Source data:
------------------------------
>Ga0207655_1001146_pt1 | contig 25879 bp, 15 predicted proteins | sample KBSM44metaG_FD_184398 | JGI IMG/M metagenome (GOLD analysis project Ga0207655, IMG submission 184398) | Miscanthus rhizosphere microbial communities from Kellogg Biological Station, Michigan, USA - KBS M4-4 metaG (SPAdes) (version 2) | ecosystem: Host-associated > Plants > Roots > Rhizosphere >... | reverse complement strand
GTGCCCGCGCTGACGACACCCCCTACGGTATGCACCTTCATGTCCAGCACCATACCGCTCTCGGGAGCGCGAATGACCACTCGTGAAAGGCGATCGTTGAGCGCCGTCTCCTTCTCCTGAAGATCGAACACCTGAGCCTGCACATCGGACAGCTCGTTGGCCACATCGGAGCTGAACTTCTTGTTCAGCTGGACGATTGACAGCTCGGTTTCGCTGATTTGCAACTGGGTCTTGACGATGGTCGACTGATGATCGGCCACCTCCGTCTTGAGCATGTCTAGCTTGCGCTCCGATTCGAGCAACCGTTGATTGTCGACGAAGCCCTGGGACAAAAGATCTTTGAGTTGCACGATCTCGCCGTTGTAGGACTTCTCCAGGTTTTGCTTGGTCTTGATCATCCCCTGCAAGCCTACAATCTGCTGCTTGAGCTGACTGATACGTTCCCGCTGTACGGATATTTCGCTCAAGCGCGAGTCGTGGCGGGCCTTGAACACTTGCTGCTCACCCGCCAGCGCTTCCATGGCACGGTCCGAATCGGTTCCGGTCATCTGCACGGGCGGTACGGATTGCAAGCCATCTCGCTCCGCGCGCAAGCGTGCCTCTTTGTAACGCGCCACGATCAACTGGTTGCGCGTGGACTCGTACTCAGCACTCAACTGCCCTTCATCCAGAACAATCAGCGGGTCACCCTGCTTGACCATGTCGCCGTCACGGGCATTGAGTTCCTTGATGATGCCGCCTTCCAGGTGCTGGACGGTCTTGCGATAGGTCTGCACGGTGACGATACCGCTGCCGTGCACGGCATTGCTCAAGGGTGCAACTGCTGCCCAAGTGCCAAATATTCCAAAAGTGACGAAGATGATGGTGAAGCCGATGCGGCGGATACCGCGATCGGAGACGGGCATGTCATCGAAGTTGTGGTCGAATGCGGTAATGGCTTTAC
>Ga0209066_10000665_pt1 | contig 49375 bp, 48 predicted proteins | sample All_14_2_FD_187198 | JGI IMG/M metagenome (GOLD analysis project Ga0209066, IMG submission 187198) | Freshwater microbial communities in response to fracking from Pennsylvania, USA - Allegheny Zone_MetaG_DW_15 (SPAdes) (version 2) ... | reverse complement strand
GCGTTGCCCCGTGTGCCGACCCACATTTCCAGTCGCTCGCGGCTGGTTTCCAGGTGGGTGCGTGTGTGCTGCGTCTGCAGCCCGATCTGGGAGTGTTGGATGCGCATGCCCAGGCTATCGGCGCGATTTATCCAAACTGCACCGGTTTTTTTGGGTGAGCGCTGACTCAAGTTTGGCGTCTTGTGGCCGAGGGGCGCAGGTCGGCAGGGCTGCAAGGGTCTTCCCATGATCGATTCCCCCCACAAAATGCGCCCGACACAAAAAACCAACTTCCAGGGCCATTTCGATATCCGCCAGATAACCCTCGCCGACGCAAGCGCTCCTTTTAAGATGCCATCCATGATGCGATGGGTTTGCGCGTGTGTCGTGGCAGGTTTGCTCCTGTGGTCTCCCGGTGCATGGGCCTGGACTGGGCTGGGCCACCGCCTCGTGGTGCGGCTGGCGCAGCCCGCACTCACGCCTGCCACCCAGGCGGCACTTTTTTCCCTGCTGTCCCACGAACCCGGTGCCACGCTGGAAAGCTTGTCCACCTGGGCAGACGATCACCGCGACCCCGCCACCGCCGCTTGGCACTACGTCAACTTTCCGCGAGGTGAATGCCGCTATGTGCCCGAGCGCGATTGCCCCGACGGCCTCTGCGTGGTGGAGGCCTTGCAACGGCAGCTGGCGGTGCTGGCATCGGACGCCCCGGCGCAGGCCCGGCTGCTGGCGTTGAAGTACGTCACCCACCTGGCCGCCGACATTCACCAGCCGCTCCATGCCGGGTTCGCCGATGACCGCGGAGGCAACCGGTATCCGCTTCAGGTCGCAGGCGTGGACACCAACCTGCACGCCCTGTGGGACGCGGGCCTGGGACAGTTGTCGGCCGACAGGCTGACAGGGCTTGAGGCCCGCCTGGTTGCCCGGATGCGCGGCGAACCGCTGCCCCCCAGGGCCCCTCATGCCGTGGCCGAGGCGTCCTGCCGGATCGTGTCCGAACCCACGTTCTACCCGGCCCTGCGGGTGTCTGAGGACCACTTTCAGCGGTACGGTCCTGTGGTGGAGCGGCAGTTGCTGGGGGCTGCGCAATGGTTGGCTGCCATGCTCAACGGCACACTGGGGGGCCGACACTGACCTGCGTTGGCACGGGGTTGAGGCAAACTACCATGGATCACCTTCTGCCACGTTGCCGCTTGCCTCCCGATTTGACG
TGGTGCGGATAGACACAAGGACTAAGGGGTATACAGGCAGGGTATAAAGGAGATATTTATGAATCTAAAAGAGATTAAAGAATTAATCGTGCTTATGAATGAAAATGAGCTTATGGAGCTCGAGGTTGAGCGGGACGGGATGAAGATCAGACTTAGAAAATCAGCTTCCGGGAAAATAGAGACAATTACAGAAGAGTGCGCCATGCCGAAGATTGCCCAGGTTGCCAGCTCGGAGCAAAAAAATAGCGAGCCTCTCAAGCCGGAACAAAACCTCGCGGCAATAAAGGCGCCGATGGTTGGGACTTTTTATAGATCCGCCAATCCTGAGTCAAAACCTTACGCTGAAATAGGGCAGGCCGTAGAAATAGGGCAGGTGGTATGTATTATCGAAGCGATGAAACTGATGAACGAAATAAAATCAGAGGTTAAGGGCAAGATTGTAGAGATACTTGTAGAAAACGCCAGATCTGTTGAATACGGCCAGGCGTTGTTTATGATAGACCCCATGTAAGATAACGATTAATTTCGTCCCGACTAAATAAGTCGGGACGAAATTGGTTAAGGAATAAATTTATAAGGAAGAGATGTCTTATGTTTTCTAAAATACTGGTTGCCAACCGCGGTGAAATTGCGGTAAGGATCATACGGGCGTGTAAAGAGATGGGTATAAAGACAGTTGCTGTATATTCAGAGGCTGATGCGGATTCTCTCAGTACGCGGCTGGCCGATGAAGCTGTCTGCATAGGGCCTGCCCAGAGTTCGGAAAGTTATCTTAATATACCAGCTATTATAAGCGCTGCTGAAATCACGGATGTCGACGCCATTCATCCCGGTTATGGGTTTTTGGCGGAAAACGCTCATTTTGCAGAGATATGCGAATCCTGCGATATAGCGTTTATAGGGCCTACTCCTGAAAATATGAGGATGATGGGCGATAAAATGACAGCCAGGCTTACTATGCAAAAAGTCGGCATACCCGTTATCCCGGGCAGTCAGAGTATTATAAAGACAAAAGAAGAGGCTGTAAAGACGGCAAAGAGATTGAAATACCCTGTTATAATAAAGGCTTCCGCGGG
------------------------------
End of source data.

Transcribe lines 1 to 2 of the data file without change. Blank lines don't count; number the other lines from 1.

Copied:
>Ga0207655_1001146_pt1 | contig 25879 bp, 15 predicted proteins | sample KBSM44metaG_FD_184398 | JGI IMG/M metagenome (GOLD analysis project Ga0207655, IMG submission 184398) | Miscanthus rhizosphere microbial communities from Kellogg Biological Station, Michigan, USA - KBS M4-4 metaG (SPAdes) (version 2) | ecosystem: Host-associated > Plants > Roots > Rhizosphere >... | reverse complement strand
GTGCCCGCGCTGACGACACCCCCTACGGTATGCACCTTCATGTCCAGCACCATACCGCTCTCGGGAGCGCGAATGACCACTCGTGAAAGGCGATCGTTGAGCGCCGTCTCCTTCTCCTGAAGATCGAACACCTGAGCCTGCACATCGGACAGCTCGTTGGCCACATCGGAGCTGAACTTCTTGTTCAGCTGGACGATTGACAGCTCGGTTTCGCTGATTTGCAACTGGGTCTTGACGATGGTCGACTGATGATCGGCCACCTCCGTCTTGAGCATGTCTAGCTTGCGCTCCGATTCGAGCAACCGTTGATTGTCGACGAAGCCCTGGGACAAAAGATCTTTGAGTTGCACGATCTCGCCGTTGTAGGACTTCTCCAGGTTTTGCTTGGTCTTGATCATCCCCTGCAAGCCTACAATCTGCTGCTTGAGCTGACTGATACGTTCCCGCTGTACGGATATTTCGCTCAAGCGCGAGTCGTGGCGGGCCTTGAACACTTGCTGCTCACCCGCCAGCGCTTCCATGGCACGGTCCGAATCGGTTCCGGTCATCTGCACGGGCGGTACGGATTGCAAGCCATCTCGCTCCGCGCGCAAGCGTGCCTCTTTGTAACGCGCCACGATCAACTGGTTGCGCGTGGACTCGTACTCAGCACTCAACTGCCCTTCATCCAGAACAATCAGCGGGTCACCCTGCTTGACCATGTCGCCGTCACGGGCATTGAGTTCCTTGATGATGCCGCCTTCCAGGTGCTGGACGGTCTTGCGATAGGTCTGCACGGTGACGATACCGCTGCCGTGCACGGCATTGCTCAAGGGTGCAACTGCTGCCCAAGTGCCAAATATTCCAAAAGTGACGAAGATGATGGTGAAGCCGATGCGGCGGATACCGCGATCGGAGACGGGCATGTCATCGAAGTTGTGGTCGAATGCGGTAATGGCTTTAC